Most premium pensions, such as public school teacher, are based upon 35 years of service and yield the retiree about 70 percent of their ending salary. The expiring police contract allowed officers to buy their military time, go out with 16 years and base their retirement upon their last 30 days, including overtime. As a citizen and candidate, I attended the contract hearings in 2005 and spoke with FOP officers. They estimated probably about 12 officers would retire under Afflerbachs' plan, no more than 20. I believe about 80 officers have left the force in the last 47 months, with many receiving way over their base pay in retirement. I've been told the most harmful element of that contract, for the taxpayers, was the 30 day clause. Most such contracts are based on the last 3 years, or at the very least, the last 90 days. The new contract STILL HAS THE 30 DAY CLAUSE, but with a cap of 10% above base. Regardless of any projections, the taxpayers must assume a large part of the existing force will retire with a pension of 110% of their base salary. New officers hired after Jan. 1, will conform to state standards in pension, and the 20 year rule without buyout has been reinstated. The administration will allow existing officers between now and the end of the current contract, Dec.31, to qualify for the no cap pension and still remain working until they decide to actually stop working. Would you continue working if you could retire and receive more? These observations are based upon a report in today's Morning Call by Jarrett Renshaw.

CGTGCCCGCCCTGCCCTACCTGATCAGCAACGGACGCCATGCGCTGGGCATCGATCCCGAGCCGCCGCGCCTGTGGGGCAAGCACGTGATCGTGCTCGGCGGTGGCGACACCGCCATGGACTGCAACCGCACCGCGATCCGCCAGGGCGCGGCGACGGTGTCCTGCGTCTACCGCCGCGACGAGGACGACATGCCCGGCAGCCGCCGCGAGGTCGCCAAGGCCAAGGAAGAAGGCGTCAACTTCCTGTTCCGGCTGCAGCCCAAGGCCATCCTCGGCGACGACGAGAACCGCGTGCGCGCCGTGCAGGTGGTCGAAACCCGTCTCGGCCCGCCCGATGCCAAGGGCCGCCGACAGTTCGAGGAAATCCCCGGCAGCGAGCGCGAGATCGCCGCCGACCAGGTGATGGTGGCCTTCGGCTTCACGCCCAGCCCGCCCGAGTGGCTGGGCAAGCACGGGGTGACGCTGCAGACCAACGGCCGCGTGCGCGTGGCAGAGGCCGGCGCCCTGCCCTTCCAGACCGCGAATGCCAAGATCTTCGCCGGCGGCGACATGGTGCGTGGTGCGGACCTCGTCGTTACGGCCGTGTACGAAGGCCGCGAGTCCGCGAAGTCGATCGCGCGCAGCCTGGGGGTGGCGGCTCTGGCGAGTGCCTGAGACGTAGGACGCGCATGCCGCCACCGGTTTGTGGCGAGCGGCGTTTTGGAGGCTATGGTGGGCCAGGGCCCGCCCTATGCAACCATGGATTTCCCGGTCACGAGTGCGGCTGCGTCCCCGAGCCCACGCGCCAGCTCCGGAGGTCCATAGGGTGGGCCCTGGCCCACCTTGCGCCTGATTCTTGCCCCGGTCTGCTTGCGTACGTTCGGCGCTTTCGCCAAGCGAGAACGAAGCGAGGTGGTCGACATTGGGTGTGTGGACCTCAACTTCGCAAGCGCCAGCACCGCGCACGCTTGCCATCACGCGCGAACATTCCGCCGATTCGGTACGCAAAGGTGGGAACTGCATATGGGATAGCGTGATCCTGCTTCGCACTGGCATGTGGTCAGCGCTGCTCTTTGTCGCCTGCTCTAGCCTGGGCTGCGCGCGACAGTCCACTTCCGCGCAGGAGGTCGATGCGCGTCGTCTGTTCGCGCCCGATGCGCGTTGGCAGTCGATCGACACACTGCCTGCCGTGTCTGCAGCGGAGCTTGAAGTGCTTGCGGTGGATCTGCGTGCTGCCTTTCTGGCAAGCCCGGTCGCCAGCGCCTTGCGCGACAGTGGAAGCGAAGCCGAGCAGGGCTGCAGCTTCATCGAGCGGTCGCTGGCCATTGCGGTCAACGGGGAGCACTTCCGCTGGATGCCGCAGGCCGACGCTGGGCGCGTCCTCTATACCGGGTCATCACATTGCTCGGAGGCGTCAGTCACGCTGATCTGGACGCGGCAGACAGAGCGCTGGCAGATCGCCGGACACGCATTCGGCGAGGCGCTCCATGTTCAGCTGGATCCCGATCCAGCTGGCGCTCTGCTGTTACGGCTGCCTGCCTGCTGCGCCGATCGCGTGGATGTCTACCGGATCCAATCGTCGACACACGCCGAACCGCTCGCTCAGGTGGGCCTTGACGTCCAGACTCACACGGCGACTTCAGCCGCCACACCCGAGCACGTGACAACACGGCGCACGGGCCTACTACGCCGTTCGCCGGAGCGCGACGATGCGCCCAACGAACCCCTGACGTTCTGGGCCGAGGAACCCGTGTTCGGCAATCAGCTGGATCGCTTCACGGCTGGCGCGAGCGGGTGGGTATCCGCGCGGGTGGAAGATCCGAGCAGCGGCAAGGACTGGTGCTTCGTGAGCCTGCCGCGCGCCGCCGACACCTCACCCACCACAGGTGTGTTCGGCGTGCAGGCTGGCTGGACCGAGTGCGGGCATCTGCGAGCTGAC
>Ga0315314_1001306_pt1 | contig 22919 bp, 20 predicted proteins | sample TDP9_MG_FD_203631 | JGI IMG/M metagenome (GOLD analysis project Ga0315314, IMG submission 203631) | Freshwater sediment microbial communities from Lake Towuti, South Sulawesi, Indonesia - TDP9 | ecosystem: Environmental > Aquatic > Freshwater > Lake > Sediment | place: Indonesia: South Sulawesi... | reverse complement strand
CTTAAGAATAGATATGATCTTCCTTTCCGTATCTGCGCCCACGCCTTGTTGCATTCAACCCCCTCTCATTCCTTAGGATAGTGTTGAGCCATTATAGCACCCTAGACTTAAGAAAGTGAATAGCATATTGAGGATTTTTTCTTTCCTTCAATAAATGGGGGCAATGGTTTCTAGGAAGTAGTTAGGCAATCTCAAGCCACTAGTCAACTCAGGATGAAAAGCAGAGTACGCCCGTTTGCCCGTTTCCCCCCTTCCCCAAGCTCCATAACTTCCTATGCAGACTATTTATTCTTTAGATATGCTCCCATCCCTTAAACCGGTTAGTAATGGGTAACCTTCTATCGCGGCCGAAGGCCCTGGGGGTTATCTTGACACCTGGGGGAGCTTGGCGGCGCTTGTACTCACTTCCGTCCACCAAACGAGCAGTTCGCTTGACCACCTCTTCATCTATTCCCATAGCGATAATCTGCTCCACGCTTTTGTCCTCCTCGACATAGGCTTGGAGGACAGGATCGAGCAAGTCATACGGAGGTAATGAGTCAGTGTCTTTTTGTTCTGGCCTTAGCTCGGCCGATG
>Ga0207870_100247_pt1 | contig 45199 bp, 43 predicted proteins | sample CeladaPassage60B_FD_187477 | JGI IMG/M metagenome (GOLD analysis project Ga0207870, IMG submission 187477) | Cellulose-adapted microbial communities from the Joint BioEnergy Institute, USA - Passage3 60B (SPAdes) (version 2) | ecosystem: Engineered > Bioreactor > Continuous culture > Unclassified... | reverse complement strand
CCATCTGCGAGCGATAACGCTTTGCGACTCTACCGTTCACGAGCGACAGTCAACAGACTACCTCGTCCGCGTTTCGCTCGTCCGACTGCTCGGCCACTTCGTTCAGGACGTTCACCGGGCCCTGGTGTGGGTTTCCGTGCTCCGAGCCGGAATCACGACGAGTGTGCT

UPDATE: Scott Kraus, on the Morning Call's Queen City Blog, suggests that the last time City Council interfered with the police contract the result was a disaster. I agree about that result, but never the less, Council must always be willing to intercede if necessary, to protect the interest of the taxpayers.